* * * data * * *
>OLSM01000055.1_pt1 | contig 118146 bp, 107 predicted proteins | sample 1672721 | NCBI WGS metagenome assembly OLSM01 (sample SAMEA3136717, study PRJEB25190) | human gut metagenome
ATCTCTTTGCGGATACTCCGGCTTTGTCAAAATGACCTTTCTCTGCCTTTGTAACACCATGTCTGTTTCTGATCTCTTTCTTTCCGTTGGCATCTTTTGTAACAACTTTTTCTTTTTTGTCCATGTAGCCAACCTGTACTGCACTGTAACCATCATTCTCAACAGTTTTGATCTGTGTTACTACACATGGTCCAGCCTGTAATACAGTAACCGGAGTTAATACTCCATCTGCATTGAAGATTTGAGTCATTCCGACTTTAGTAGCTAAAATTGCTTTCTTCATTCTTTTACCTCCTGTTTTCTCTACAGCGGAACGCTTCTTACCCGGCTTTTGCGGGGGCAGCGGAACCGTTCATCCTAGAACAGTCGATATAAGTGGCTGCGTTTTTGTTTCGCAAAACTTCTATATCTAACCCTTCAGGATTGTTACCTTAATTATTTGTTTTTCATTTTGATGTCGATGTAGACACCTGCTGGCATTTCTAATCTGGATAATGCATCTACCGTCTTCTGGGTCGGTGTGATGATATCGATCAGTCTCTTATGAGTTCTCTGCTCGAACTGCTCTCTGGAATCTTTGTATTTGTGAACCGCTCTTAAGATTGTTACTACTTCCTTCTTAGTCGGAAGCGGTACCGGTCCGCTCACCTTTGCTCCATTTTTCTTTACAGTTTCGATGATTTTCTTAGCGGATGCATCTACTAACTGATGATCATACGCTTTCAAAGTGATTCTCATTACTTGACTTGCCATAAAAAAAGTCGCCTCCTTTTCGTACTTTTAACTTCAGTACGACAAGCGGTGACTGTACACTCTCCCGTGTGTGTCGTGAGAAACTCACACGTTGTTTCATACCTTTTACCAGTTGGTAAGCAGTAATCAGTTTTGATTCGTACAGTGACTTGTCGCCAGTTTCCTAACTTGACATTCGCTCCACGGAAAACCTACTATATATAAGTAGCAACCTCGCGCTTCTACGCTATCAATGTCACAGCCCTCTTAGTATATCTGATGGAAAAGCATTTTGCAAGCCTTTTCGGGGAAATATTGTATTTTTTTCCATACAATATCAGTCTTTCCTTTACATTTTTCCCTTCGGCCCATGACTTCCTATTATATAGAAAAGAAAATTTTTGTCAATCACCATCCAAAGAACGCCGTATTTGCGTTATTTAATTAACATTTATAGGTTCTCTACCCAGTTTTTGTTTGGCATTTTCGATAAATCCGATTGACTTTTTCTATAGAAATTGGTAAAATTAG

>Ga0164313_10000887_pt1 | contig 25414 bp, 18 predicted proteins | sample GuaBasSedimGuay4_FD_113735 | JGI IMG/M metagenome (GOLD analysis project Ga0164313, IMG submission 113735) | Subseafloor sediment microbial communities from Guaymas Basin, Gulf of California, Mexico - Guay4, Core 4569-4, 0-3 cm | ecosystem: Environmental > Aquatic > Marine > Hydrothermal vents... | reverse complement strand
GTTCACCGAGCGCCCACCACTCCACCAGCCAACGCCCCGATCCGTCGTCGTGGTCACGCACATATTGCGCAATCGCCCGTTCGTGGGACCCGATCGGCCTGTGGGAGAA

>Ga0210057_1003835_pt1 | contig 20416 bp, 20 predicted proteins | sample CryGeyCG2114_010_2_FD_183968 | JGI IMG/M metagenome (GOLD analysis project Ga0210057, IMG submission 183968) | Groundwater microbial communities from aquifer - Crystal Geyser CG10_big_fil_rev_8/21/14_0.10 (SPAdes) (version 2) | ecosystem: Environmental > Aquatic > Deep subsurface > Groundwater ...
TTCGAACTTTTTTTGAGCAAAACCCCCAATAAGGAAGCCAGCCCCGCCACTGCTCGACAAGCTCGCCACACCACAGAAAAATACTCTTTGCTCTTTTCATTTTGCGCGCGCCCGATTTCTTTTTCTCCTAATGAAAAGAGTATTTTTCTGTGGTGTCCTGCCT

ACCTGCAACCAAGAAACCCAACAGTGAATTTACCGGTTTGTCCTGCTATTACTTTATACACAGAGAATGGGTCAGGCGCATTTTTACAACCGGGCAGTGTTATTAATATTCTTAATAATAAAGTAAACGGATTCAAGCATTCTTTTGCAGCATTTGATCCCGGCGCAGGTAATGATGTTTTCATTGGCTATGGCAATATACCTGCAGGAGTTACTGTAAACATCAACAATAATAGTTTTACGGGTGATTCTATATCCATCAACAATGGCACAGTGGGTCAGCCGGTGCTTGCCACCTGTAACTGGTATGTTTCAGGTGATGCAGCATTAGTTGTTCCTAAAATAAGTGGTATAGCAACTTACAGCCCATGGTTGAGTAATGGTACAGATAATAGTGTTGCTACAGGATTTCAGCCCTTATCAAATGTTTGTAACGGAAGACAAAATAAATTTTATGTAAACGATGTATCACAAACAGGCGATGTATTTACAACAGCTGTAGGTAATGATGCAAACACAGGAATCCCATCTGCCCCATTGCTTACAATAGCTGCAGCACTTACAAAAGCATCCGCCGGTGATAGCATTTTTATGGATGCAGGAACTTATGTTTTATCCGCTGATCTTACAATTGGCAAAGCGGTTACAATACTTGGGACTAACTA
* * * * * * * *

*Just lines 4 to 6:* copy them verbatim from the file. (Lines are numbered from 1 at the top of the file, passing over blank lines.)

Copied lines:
GTTCACCGAGCGCCCACCACTCCACCAGCCAACGCCCCGATCCGTCGTCGTGGTCACGCACATATTGCGCAATCGCCCGTTCGTGGGACCCGATCGGCCTGTGGGAGAA

>Ga0210057_1003835_pt1 | contig 20416 bp, 20 predicted proteins | sample CryGeyCG2114_010_2_FD_183968 | JGI IMG/M metagenome (GOLD analysis project Ga0210057, IMG submission 183968) | Groundwater microbial communities from aquifer - Crystal Geyser CG10_big_fil_rev_8/21/14_0.10 (SPAdes) (version 2) | ecosystem: Environmental > Aquatic > Deep subsurface > Groundwater ...
TTCGAACTTTTTTTGAGCAAAACCCCCAATAAGGAAGCCAGCCCCGCCACTGCTCGACAAGCTCGCCACACCACAGAAAAATACTCTTTGCTCTTTTCATTTTGCGCGCGCCCGATTTCTTTTTCTCCTAATGAAAAGAGTATTTTTCTGTGGTGTCCTGCCT